The Australian Renewable Energy Agency (ARENA) today announced the launch of its $43 million program aimed at identifying how to reduce emissions in industry. The program’s launch comes amid concern about proposed changes to ARENA’s funding mandate as the Commonwealth Government seeks to expand definitions to include funding for controversial technologies and fossil fuel projects.
Sydney-headquartered Patriot Hydrogen has secured the first sale of its modular hydrogen production ‘P2H’ units. It is set to deliver Port Anthony Renewables Limited two of the modules by the end of the year.
Australian financial group Macquarie Asset Management on Monday announced a €90 million (AU$141.5 million) debt investment in a portfolio of concentrated solar power (CSP) plants in southern Spain.
Australia’s national science agency, the CSIRO, and the Australian Energy Market Operator have found even when factoring in additional ‘integration’ costs such as storage and new transmission infrastructure, solar and wind continue to be the cheapest sources of new-build electricity generation in Australia.
Australian technology company RayGen Resources has received funding to build a 3 MW/50 MWh ‘solar hydro’ power plant. Described by ARENA as the “first of a kind,” it is being lauded as one of the largest and lowest cost storage projects undertaken in the country. Energy giant AGL has also come onboard and will assess whether the technology would be suitable for its soon-to-retire Liddell facility.
Module manufacturers have once again adjusted their prices upwards. This is already the third or fourth price increase in the last six months, and there is no end in sight, writes Martin Schachinger of pvXchange. But why is it so hard to achieve long-term, sustainable development in the global solar market, at least on the part of manufacturers? Few other industries are so turbulent, with constant swings between excess supply and bottlenecks, between price collapses and price rises – and always to the breaking point of the market. Yet again, planning security is out the window.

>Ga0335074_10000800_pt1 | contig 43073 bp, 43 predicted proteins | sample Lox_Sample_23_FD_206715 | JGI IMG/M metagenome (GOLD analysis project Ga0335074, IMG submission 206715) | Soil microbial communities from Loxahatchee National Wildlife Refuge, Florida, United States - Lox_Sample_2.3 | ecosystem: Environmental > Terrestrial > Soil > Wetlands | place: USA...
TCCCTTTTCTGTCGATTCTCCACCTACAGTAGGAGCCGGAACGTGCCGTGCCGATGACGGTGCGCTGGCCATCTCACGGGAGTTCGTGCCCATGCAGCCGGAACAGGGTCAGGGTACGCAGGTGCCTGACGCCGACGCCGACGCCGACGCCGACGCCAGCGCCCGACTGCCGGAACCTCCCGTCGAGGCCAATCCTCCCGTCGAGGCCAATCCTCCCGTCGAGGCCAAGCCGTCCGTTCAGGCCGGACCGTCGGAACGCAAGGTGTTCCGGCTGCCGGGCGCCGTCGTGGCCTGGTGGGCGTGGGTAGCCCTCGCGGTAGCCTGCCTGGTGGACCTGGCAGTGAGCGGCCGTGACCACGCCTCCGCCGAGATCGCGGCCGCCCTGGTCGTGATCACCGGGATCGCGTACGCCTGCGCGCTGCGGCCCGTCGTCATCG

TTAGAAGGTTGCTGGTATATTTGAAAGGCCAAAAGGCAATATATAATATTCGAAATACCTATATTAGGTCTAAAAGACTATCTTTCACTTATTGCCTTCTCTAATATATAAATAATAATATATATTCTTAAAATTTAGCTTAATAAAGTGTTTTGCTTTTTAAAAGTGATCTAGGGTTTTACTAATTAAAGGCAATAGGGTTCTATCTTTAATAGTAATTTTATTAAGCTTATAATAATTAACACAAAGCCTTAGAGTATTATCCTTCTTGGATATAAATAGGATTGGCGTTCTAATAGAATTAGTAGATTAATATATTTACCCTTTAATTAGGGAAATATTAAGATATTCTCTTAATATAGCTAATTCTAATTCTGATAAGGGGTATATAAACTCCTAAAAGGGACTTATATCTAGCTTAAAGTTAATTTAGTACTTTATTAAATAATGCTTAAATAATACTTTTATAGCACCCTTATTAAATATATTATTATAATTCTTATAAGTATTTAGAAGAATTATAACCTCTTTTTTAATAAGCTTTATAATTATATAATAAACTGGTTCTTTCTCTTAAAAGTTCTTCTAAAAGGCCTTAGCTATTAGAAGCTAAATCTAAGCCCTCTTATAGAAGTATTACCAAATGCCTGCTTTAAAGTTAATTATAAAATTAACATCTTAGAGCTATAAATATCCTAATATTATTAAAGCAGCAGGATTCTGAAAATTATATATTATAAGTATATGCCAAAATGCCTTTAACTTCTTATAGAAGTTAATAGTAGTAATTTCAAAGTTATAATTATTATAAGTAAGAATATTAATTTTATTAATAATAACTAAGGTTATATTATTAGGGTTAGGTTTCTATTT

5B, the Sydney-based modular solar manufacturer has successfully completed its most recent $12 million funding round, and along with the continued support of existing investors, the clean technology company also received investment support from former Australian Prime Minister Malcolm Turnbull and Smart Energy Council Director Simon Holmes à Court.
New data released by the CEC and confirmed by industry experience, shows investors have become shy of committing to large-scale renewable projects in Australia, where government intervention has created uncertainty, and grid risk is virtually impossible to quantify — even with a prized connection agreement in hand.
Australian electric vehicle charging company Tritium has sealed a $1.55 billion merger deal with a United States-based special purpose acquisition company (SPAC) which will see it publicly listed on the Nasdaq.
This year will be a key period in the development of China’s solar PV market. It is the first year of the 14th five-year plan, the first calendar year after President Xi Jinping announced the 2030-60 carbon emissions commitment, and the first year for utility and commercial unsubsidised projects. IHS Markit expects the solar industry in China to reach another milestone with more than 60 GW of installations this year, advancing the ground for the energy transition and the displacement of traditional energy sources to fullfill the goal of a net carbon future over the next four decades to come.
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